Friday, July 4, 2014

Documenting the Violence in Brazil

This year the FIFA World Cup was watched by millions around the world.  The World Cup took place in Brazil and ever since the country was chosen there have been numerous reports of police brutality, forced evictions, and other human rights violations.  This police brutality in Brazil has been a fact of life for decades but only recently widely known because of handheld cameras being used to easily to film the police in action.  Recently, a human rights group called WITNESS, has begun a campaign to help out those who are at risk for abuse from the police.  This plan was expressed in an article I read on their website.  Their plan is to train people in Brazil to document the violence using film, photographs, and other media.  I personally am quite happy about this plan, because for one it is a peaceful solution to a violent problem.  Secondly it can be used as a model for other countries who have a similar problem.  

               The other thing in the article I really liked is that the campaign will teach people actually living in Brazil to deal with the problem.  So even after the group from WITNESS leaves there will still be a group of people inside Brazil who can document the violence.  This is just one example of how technology can be used to prevent human rights abuses and hold those who threaten human rights accountable.  Another thing that was brought to my attention in this article was the fact that while police brutality is a fact of life in many countries it took a major sports event to bring this horrible fact to the attention of the general public.  It makes me wonder what other sorts of human rights violations take place and are hidden because people do want to acknowledge that the world we live in is not perfect.  This also leads me the question why Brazil was chosen to host the world cup.  FIFA had to have known about the human rights abuses, yet for some reason they chose Brazil.  The obvious answer is that FIFA was paid large sums of money by the Brazilian government or some other group that had an interest in seeing the World Cup in Brazil.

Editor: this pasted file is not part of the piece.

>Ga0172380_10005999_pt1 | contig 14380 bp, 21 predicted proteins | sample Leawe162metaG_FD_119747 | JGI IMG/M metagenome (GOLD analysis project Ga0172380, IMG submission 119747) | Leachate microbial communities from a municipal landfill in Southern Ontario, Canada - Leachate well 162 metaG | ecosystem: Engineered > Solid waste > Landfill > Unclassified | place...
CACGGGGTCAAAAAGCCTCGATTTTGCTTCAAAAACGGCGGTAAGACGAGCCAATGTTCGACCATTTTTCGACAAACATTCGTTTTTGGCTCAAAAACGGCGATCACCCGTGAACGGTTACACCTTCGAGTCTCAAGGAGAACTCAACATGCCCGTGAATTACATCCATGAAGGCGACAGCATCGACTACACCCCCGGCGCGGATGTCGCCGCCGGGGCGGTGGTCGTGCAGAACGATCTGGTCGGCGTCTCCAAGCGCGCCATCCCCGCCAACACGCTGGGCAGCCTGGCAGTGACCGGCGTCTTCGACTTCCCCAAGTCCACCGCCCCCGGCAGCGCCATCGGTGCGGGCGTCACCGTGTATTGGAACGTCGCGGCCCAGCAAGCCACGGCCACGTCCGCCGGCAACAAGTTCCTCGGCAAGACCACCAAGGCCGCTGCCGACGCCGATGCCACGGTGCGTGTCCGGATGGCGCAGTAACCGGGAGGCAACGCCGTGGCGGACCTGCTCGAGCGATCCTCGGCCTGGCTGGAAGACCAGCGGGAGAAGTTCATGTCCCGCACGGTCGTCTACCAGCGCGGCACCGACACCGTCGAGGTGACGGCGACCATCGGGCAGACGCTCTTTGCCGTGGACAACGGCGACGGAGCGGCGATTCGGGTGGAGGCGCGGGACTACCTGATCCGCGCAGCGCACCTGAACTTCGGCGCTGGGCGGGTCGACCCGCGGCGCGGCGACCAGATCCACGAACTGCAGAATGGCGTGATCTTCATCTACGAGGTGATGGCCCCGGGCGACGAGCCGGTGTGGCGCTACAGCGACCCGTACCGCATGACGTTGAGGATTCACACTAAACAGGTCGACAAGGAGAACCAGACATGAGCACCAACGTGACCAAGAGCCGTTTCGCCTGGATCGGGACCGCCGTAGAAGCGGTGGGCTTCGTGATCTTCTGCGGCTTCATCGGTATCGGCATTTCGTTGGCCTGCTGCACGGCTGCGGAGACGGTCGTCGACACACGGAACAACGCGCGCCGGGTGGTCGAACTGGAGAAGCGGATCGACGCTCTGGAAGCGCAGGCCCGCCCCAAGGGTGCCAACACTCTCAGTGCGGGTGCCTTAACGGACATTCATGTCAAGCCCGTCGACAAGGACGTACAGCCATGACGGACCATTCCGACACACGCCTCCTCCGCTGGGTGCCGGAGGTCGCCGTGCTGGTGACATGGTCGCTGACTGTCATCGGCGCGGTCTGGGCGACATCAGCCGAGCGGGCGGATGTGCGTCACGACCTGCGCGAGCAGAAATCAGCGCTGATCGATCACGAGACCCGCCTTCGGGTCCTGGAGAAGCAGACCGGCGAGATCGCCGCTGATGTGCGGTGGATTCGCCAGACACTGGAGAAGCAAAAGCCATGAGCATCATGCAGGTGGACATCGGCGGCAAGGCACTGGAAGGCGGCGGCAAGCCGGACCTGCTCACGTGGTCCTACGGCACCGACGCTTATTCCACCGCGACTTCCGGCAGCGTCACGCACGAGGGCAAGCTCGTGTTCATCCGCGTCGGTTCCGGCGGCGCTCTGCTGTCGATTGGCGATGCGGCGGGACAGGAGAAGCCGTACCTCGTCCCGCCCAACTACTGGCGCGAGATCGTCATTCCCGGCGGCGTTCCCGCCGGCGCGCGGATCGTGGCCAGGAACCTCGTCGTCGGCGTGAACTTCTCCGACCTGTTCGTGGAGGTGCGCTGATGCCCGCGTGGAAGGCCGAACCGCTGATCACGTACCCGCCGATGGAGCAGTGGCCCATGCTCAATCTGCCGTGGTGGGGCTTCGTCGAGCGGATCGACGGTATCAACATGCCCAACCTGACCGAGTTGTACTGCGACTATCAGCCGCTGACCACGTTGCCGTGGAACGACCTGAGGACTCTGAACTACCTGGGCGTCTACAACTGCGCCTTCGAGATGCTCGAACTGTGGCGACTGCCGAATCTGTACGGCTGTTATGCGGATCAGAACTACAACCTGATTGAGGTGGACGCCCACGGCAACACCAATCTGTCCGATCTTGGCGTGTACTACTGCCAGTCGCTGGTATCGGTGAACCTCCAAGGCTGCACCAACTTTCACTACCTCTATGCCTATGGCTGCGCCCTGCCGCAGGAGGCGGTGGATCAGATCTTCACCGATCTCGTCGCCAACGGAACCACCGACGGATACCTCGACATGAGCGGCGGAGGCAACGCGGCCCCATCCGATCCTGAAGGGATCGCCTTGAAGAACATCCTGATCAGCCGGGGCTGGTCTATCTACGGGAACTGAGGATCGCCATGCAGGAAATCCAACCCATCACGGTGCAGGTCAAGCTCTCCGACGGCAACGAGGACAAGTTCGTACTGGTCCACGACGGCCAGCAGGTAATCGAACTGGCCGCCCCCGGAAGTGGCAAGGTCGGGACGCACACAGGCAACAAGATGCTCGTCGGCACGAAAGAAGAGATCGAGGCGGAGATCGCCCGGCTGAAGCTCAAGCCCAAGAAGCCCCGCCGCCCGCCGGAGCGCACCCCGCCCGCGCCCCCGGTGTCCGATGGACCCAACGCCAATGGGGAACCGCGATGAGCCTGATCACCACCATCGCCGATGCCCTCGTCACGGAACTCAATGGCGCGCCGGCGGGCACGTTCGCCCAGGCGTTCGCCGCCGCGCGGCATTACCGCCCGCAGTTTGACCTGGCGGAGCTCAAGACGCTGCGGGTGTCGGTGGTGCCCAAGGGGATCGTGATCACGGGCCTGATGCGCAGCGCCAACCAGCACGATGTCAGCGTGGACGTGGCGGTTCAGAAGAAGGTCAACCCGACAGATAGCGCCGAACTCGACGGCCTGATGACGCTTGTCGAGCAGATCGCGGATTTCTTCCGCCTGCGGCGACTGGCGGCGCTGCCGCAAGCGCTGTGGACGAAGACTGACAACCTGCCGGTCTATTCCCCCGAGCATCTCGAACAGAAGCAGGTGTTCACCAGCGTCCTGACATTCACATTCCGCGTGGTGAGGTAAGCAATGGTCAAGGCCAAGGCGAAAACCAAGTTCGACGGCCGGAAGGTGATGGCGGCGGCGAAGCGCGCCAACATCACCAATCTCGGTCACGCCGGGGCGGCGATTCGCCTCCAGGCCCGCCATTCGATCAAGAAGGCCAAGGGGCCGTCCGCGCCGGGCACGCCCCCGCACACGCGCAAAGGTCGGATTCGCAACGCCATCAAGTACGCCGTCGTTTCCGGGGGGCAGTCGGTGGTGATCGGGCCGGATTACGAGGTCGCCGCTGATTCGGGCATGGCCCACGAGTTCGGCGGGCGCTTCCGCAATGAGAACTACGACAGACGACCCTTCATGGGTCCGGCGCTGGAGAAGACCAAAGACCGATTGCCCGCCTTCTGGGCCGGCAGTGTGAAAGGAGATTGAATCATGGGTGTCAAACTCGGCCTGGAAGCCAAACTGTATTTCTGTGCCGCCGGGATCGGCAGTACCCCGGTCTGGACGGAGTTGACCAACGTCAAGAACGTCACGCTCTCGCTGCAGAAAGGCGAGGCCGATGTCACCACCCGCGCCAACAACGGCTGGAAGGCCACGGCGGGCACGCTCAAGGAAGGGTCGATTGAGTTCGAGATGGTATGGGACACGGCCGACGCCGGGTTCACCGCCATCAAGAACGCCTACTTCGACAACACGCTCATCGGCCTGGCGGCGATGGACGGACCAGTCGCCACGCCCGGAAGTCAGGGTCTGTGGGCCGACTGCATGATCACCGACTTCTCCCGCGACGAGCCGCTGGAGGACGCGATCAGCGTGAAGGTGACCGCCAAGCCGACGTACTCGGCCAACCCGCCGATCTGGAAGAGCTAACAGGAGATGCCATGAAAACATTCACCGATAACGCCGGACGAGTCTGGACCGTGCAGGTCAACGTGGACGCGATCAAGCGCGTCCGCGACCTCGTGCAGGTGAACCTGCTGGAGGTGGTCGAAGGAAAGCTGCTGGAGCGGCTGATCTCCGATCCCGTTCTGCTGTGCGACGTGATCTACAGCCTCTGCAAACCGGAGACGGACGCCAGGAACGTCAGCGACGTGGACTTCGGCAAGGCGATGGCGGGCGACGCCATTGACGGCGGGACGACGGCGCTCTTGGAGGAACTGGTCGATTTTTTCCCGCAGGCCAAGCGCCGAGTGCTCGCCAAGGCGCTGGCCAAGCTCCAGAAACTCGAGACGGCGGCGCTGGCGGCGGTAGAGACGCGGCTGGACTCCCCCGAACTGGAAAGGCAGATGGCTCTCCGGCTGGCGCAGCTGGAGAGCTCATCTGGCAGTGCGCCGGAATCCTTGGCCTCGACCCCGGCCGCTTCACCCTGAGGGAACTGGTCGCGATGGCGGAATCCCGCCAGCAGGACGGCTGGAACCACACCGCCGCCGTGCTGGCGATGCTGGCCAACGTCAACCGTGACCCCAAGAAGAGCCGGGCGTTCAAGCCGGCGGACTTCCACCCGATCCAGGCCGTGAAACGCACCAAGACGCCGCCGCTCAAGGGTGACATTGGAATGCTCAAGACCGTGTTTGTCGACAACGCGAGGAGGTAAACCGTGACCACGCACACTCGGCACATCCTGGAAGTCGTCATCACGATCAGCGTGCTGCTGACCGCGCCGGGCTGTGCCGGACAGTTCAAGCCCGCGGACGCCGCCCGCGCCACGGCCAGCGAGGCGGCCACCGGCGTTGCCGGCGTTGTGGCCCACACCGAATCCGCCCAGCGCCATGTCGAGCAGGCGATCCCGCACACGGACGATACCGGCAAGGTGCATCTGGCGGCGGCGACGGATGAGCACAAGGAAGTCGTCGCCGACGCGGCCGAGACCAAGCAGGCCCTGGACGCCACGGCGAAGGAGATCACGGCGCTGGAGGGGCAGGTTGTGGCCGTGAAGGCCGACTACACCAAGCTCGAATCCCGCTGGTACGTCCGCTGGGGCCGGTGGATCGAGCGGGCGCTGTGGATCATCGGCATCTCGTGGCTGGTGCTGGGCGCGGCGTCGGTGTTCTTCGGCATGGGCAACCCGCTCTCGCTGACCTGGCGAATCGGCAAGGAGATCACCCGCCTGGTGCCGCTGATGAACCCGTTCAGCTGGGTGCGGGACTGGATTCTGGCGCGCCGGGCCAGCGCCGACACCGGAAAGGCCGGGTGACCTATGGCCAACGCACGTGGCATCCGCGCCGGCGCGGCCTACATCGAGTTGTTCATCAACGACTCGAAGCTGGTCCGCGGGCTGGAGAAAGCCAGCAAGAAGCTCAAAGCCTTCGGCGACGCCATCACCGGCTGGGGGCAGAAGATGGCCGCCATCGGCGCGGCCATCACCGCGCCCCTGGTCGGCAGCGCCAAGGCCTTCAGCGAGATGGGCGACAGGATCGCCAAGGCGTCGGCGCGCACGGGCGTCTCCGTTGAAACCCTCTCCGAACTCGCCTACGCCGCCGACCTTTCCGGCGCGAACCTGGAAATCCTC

WITNESS main website:

WITNESS article:

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